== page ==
The best way to use nitroglycerin for angina will likely be decided by your doctor. Your doctor can evaluate your medical needs and provide you with instructions specific for your condition. The instructions your doctor provides for using nitroglycerin for angina will usually also depend on the form of nitroglycerine you will take. For example, your instructions may differ depending on whether you will take regular tablets, an extended release form of the medication, or nitroglycerin in a spray form. In some cases, your doctor may even prescribe this medication as a patch that allows the medication to absorb into your skin.

If you are given a pill form of nitroglycerin for angina, your doctor will likely advise you against chewing the pills or swallowing them. Instead, you will typically have to place a tablet under your tongue or against your cheek and allow it to dissolve there. As the pill dissolves in your mouth, it should begin to relieve your chest pain. You might experience a burning sensation as the pill dissolves, and this is usually considered normal; it is not harmful and has nothing to do with how well the medication works.

Nitroglycerin spray is typically used in much the same manner as the tablets. With this treatment, you will usually have to hold the medication container in an upright position and use your finger to depress the spray button. You will then use your finger to spray the medicine either under your tongue or onto the surface of your tongue. After spraying the medication into your mouth, you typically have to close your mouth and allow it to work — without rinsing or spitting — for a period of time. For instance, the instructions for the spray may require you to avoid rinsing your mouth for about 10 minutes after using it.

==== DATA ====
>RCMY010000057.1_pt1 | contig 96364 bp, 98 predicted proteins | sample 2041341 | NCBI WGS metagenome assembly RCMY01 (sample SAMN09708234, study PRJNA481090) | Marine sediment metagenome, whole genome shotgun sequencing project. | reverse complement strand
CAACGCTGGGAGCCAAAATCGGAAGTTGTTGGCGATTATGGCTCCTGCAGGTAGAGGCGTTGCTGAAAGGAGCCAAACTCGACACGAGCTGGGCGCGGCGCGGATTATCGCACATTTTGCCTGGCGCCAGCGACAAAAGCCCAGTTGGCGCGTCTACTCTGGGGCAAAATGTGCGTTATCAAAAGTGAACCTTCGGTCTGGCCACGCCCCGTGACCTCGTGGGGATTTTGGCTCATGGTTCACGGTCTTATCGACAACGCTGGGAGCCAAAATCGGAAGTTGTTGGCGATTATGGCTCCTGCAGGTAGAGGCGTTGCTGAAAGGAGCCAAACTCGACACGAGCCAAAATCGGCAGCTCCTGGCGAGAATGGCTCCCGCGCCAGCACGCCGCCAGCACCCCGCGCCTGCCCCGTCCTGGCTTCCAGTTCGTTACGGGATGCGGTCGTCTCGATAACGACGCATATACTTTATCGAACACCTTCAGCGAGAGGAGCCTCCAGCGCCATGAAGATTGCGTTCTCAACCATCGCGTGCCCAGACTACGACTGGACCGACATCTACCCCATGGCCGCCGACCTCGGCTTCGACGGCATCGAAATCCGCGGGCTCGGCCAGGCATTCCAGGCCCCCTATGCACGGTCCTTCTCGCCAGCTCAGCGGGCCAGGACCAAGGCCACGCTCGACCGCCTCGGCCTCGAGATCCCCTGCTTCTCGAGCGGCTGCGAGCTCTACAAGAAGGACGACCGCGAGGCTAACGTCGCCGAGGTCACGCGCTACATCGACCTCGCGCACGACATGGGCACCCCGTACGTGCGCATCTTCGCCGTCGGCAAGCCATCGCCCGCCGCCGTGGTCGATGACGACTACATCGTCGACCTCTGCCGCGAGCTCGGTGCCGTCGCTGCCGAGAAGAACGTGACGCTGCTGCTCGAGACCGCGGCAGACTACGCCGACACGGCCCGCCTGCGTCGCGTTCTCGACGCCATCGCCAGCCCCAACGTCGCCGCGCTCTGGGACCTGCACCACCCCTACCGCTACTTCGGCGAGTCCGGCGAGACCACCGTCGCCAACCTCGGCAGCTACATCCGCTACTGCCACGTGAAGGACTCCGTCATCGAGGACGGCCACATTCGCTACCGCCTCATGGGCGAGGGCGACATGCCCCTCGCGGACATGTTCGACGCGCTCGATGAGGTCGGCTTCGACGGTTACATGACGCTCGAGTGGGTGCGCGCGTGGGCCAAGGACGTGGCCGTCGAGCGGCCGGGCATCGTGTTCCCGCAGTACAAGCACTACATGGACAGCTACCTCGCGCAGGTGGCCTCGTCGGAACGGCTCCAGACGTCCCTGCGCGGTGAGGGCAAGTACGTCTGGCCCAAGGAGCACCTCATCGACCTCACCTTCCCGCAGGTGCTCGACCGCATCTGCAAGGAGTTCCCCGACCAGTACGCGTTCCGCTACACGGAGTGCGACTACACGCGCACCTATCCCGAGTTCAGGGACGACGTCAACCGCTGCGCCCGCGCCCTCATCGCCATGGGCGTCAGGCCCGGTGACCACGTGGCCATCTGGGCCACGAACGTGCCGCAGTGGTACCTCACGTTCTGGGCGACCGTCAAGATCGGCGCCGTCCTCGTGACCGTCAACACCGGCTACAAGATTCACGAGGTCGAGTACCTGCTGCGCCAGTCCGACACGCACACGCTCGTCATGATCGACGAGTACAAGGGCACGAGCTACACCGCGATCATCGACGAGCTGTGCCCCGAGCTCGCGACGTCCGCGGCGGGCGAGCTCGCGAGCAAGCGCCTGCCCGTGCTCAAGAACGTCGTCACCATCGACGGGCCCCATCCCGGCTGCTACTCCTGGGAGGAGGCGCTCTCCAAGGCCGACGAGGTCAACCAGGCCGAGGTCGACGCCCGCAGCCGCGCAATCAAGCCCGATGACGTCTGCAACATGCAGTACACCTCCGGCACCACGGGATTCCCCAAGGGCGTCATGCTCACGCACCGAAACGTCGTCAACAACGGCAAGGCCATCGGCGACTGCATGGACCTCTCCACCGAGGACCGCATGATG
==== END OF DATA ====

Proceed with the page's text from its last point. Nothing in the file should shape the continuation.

You can also use nitroglycerin for angina in patch form. If your doctor prescribes a nitroglycerin patch, you will have to apply it to a part of your body that is clean, dry, and hairless. Your doctor will likely advise you to press the patch firmly onto your skin to make sure it sticks and to apply it at the same time every day. He may also advise you to switch application spots daily so that you are not constantly using the same application site. If you use the same application point each time, you could irritate your skin.

WiseGEEK is dedicated to providing accurate and trustworthy information. We carefully select reputable sources and employ a rigorous fact-checking process to maintain the highest standards. To learn more about our commitment to accuracy, read our editorial process.
Nicole Madison
By Nicole Madison
Nicole Madison's love for learning inspires her work as a WiseGEEK writer, where she focuses on topics like homeschooling, parenting, health, science, and business. Her passion for knowledge is evident in the well-researched and informative articles she authors. As a mother of four, Nicole balances work with quality family time activities such as reading, camping, and beach trips.

Discussion Comments

Nicole Madison

Nicole Madison

Nicole Madison's love for learning inspires her work as a WiseGEEK writer, where she focuses on topics like...
Read more
WiseGEEK, in your inbox

Our latest articles, guides, and more, delivered daily.

WiseGEEK, in your inbox

Our latest articles, guides, and more, delivered daily.